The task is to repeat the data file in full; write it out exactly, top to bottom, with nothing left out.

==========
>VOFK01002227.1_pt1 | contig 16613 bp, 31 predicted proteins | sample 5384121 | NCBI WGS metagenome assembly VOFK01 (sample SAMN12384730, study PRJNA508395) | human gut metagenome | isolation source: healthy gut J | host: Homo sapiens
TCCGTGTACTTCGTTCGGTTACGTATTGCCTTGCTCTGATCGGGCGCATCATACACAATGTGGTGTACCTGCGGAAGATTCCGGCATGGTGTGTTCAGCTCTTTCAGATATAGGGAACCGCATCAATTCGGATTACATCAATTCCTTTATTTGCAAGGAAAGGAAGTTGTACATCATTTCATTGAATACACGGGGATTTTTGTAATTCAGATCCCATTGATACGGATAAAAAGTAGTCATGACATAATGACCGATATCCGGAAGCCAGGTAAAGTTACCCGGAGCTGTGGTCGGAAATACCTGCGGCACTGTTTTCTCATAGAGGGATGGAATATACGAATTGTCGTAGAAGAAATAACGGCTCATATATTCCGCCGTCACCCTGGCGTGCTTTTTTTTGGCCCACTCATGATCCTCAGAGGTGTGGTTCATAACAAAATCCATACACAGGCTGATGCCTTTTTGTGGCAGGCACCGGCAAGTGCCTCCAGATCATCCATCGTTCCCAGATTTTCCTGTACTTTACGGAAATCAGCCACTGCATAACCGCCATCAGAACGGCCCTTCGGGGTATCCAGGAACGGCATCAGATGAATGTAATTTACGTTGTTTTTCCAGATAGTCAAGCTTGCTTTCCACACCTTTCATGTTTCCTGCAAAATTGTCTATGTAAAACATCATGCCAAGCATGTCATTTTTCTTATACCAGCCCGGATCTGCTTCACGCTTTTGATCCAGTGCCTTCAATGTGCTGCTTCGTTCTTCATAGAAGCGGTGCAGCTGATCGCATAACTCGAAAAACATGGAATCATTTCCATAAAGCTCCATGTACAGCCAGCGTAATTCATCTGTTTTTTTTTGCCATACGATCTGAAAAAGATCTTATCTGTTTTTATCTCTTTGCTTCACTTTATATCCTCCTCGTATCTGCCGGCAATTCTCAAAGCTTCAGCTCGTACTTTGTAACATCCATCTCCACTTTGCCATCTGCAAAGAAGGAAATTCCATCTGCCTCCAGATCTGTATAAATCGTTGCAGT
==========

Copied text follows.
>VOFK01002227.1_pt1 | contig 16613 bp, 31 predicted proteins | sample 5384121 | NCBI WGS metagenome assembly VOFK01 (sample SAMN12384730, study PRJNA508395) | human gut metagenome | isolation source: healthy gut J | host: Homo sapiens
TCCGTGTACTTCGTTCGGTTACGTATTGCCTTGCTCTGATCGGGCGCATCATACACAATGTGGTGTACCTGCGGAAGATTCCGGCATGGTGTGTTCAGCTCTTTCAGATATAGGGAACCGCATCAATTCGGATTACATCAATTCCTTTATTTGCAAGGAAAGGAAGTTGTACATCATTTCATTGAATACACGGGGATTTTTGTAATTCAGATCCCATTGATACGGATAAAAAGTAGTCATGACATAATGACCGATATCCGGAAGCCAGGTAAAGTTACCCGGAGCTGTGGTCGGAAATACCTGCGGCACTGTTTTCTCATAGAGGGATGGAATATACGAATTGTCGTAGAAGAAATAACGGCTCATATATTCCGCCGTCACCCTGGCGTGCTTTTTTTTGGCCCACTCATGATCCTCAGAGGTGTGGTTCATAACAAAATCCATACACAGGCTGATGCCTTTTTGTGGCAGGCACCGGCAAGTGCCTCCAGATCATCCATCGTTCCCAGATTTTCCTGTACTTTACGGAAATCAGCCACTGCATAACCGCCATCAGAACGGCCCTTCGGGGTATCCAGGAACGGCATCAGATGAATGTAATTTACGTTGTTTTTCCAGATAGTCAAGCTTGCTTTCCACACCTTTCATGTTTCCTGCAAAATTGTCTATGTAAAACATCATGCCAAGCATGTCATTTTTCTTATACCAGCCCGGATCTGCTTCACGCTTTTGATCCAGTGCCTTCAATGTGCTGCTTCGTTCTTCATAGAAGCGGTGCAGCTGATCGCATAACTCGAAAAACATGGAATCATTTCCATAAAGCTCCATGTACAGCCAGCGTAATTCATCTGTTTTTTTTTGCCATACGATCTGAAAAAGATCTTATCTGTTTTTATCTCTTTGCTTCACTTTATATCCTCCTCGTATCTGCCGGCAATTCTCAAAGCTTCAGCTCGTACTTTGTAACATCCATCTCCACTTTGCCATCTGCAAAGAAGGAAATTCCATCTGCCTCCAGATCTGTATAAATCGTTGCAGT